Jean Robic won the Tour in 1947, a year in which the Tour de France is often, and not incorrectly put in the bracket of "post-war cycling." The field of that year's Tour de France wasn't stellar. Partly, this was because there was a slight problem with inviting an Italian team, as Italy was technically at war with France, no peace treaty had been signed. Yeah, sorry Fausto, you can't go. The only Italians that were sent were those who were part French and lived in France. There were five French teams, and Robic was riding for the Ouest-France team, being a Breton. (Or so he described himself, he spent the first seven years of his life in the Ardennes. )
In appearance, Robic was not attractive, described as having "ears large enough to be of help with a back wind blowing." He also acquired some unflattering nicknames, such as "Biquet," meaning "Little goat" for his small stature. He was 5'3", and weighed just 60kg, it is reported. Another was "Tête de Cuir" or "Leather head" for the leather crash helmet he liked to wear. But I save the best and harshest for last. Another nickname that stuck with him was "La farfadet de la lande Bretonne" or "The hobgoblin of Brittany. We need more nicknames like this! Pick a mythical creature, pick a location and Robert's your mother's brother.
Anyway, with nicknames, crash hats, and a West-France jersey tucked into his suitcase, and a promise to his fiancée that he would bring back the yellow jersey for her, Robic set about the business of riding his first Tour de France, which as you can see from this map, followed this years in completely ignoring the middle part of the country.
The Tour did not start well for Robic, he lost over two minutes on the very first stage (236 kilometres from Paris to Lille) but bounced back, winning stage four. Frenchman René Vietto, who once gave up a Tour de France win for his team mate held the yellow jersey, and Robic was a Tour winner in the minds of absolutely no one. When they entered the Alps, it began to snow, but Robic won his second stage. On stage 8, the Italians were putting on the pressure, with Fermo Camellini going over the Télégraphe, the Galibier and the Croix de Fer first, in a stage not dissimilar to this year's stage twenty, except no Alpe. Camellini's team mate Aldo Ronconi took the yellow jersey, but the day after, Vietto won the last Alpine stage, which contained the Col d'Izoard, Vars and also Allos, which is on stage 17 of this year's Tour de France, and retook yellow. Where was Robic at this stage? Getting mountain points, and the bonus seconds that came with them.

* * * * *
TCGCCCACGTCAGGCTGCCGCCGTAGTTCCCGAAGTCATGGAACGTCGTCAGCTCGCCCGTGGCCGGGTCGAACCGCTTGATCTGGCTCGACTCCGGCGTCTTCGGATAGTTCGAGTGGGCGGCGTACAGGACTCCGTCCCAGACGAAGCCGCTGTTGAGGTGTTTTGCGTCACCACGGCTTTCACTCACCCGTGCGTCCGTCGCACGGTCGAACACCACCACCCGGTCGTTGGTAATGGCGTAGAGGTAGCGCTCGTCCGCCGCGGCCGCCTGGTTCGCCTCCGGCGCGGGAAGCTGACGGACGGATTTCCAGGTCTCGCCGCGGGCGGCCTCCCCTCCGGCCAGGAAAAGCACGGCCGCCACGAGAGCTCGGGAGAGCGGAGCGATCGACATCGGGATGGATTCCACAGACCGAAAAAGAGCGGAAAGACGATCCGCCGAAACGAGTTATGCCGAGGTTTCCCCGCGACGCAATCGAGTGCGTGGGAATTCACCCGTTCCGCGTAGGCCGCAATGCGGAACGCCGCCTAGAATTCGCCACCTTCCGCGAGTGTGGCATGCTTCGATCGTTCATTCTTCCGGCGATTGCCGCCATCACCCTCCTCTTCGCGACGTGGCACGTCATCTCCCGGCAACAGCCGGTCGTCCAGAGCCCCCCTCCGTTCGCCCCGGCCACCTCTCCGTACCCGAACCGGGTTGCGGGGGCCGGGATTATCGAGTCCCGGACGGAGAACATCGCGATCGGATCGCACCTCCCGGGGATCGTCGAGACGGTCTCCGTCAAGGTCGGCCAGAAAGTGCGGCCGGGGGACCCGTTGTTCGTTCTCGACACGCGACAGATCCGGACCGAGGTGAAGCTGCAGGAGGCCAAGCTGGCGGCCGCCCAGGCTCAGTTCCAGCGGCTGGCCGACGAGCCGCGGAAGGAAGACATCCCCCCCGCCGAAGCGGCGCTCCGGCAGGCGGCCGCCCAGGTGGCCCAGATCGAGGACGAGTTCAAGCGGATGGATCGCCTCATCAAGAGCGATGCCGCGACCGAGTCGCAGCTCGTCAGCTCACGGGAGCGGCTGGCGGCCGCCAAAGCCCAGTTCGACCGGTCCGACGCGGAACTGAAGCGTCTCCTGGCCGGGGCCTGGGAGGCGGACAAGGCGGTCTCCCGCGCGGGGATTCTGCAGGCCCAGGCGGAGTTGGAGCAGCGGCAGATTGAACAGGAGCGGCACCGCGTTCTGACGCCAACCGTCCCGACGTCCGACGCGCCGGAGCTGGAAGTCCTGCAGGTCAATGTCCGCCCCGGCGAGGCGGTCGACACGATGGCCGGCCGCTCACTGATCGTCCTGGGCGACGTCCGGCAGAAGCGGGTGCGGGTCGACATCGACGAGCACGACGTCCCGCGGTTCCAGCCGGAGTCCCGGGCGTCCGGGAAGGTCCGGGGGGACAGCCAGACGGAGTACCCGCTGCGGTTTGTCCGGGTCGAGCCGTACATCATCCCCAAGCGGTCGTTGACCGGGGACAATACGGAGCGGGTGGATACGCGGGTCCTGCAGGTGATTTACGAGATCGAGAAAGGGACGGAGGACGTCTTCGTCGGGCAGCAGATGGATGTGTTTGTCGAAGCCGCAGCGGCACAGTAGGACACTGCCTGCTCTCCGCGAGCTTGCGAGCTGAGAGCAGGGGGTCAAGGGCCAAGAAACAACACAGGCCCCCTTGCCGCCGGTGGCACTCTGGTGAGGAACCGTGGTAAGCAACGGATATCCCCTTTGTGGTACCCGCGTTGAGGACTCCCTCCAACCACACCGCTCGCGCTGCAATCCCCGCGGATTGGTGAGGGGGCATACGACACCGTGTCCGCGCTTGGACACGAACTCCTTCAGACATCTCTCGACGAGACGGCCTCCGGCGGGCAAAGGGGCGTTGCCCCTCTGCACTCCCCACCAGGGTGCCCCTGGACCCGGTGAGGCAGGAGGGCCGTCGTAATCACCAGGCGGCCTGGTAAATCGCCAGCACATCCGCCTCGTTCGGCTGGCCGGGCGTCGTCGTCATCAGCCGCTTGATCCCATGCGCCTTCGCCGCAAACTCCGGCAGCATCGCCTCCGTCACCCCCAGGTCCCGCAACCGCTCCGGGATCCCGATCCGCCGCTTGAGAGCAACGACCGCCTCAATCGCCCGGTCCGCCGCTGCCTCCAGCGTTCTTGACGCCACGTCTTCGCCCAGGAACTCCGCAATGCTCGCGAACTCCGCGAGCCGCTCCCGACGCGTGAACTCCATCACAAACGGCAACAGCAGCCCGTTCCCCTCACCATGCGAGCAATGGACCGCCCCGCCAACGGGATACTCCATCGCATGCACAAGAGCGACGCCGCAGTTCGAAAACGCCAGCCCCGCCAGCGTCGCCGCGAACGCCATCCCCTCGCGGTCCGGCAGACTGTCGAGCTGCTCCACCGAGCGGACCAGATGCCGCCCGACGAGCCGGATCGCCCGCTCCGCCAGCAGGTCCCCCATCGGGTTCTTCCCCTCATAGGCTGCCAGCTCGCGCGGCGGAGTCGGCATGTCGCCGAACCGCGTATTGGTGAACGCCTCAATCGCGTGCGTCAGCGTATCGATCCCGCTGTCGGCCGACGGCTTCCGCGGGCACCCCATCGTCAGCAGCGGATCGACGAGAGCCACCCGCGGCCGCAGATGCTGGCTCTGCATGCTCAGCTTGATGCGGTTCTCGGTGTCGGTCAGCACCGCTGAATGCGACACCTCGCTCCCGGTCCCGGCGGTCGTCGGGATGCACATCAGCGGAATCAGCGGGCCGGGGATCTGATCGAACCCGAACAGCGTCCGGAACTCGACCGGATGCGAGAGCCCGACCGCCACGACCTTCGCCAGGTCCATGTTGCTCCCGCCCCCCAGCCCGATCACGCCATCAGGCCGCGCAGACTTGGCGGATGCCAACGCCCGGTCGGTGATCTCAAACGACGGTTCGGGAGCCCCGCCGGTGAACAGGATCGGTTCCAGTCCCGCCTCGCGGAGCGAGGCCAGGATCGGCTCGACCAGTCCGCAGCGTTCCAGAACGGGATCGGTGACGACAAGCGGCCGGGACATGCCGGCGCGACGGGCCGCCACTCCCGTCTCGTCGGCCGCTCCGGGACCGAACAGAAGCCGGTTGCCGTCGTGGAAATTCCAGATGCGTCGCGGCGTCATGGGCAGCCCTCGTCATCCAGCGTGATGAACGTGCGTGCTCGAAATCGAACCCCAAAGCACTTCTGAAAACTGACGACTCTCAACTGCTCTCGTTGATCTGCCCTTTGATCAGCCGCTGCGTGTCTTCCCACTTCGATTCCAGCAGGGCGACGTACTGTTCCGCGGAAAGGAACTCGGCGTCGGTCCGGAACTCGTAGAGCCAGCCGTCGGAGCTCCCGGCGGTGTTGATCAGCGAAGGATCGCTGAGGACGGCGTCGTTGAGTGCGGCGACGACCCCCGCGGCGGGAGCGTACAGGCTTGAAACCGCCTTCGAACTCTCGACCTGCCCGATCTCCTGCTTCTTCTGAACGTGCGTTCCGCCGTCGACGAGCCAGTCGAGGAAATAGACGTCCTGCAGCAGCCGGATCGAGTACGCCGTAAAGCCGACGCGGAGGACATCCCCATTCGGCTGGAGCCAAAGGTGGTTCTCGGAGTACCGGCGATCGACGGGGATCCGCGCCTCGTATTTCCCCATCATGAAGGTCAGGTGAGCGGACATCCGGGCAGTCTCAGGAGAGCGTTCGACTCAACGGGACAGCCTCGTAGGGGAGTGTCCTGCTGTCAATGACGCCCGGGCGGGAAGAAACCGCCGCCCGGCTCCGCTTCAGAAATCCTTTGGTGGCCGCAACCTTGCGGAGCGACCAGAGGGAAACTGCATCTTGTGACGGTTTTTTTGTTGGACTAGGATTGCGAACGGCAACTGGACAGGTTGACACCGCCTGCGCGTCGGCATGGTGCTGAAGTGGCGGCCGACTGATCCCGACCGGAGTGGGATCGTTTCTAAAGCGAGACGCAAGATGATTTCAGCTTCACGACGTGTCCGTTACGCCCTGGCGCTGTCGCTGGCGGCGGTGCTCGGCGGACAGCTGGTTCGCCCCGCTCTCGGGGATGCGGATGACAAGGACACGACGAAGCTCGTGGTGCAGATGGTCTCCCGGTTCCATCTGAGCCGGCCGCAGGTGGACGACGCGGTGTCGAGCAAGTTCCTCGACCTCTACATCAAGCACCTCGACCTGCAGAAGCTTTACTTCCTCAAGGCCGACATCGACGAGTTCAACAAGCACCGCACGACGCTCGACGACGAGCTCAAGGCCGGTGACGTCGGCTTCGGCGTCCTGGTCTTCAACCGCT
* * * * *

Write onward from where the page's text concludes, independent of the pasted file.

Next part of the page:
However, when the race reached the final two Pyrenean mountain stages, Robic was twenty minutes behind, and finishing with the main group on stage fourteen left him the same distance behind. He had stage fifteen, going over the Circle of Death, the Peyresourde, Aspin, Tourmalet and Aubisque, all category one climbs. He attacked early, leading over all of them, taking five minutes in bonus seconds (I have no idea how that works) and winning the stage...by ten minutes, putting him in fifth place, only a couple of minutes behind Vietto, still in the lead.
The next stage of real import was a time trial. "Let's not be too hard on them, don't push it," as the route planner probably didn't say, as it was 139 (one hundred and thirty-nine) kilometres long. Not exactly a walk in the park. Vietto was the man who suffered most, and Pierre Brambilla, who hadn't won a stage in the Tour but was lying second, a minute and a half behind Vietto, was the main beneficiary. Vietto had a disastrous time-trial, it's debated why. Some say that it was because he was distracted after a friend had a motorcycle accident, but I prefer to believe a different theory, that he drank a bottle of cider during the ride. Anyway, Robic rode well, finishing best of the GC contenders, five(!) minutes down on winner Raymond Impanis in second place. All of this put Brambilla, an Italian(ish) into yellow, with his team made Aldo Ronconi in second, and Robic 2'58" behind in third.
It all looked settled. Brambilla would ride into the Parc des Princes on the flat final stage in yellow, but Robic had other plans. He attacked on a two kilometre climb, sprinting for the prime. His compatriot Edouard Fachleitner, who was seven minutes off the lead in fifth place followed him, and they were pursued by Brambilla, but he could not hold the pace and dropped back to the peloton. Fachleitner and Robic continued to ride, and built a big advantage, when Fachleitner attacked. And attacked. And attacked and attacked and attacked. Robic chased them all down and said "You will not get away, because I will chase you down. Ride with me. You'll come second, but I'll give you 100,000 francs." Fachleitner agreed to this, and worked. He always was told for the rest of his life that he should have asked for more. 100,000 was enough at the time however, and he worked. The pair got a huge gap, and crossed the line with 13 minutes in hand on the uncooperative peloton. Briek Schotte, a true Flandrien won the stage, but Robic won the Tour without riding one metre in the yellow jersey. Brambilla was furious. he was said to have chopped up his bike, and buried it in the ground. Fachleitner took second, but remember those bonus seconds? They won him the Tour. Fachleitner rode the race faster than Robic. People talk about Cobo in the 2011 Vuelta, but these bonuses were in minutes, and if it happened this year, there would be uproar.
Robic never rose to such heights again, his next best Tour finish was fourth in 1949. However, he rode excellently in cyclo-cross, becoming world champion in 1950. He denied doping, saying that the most he did was drinking a mixture of coffee and apple brandy.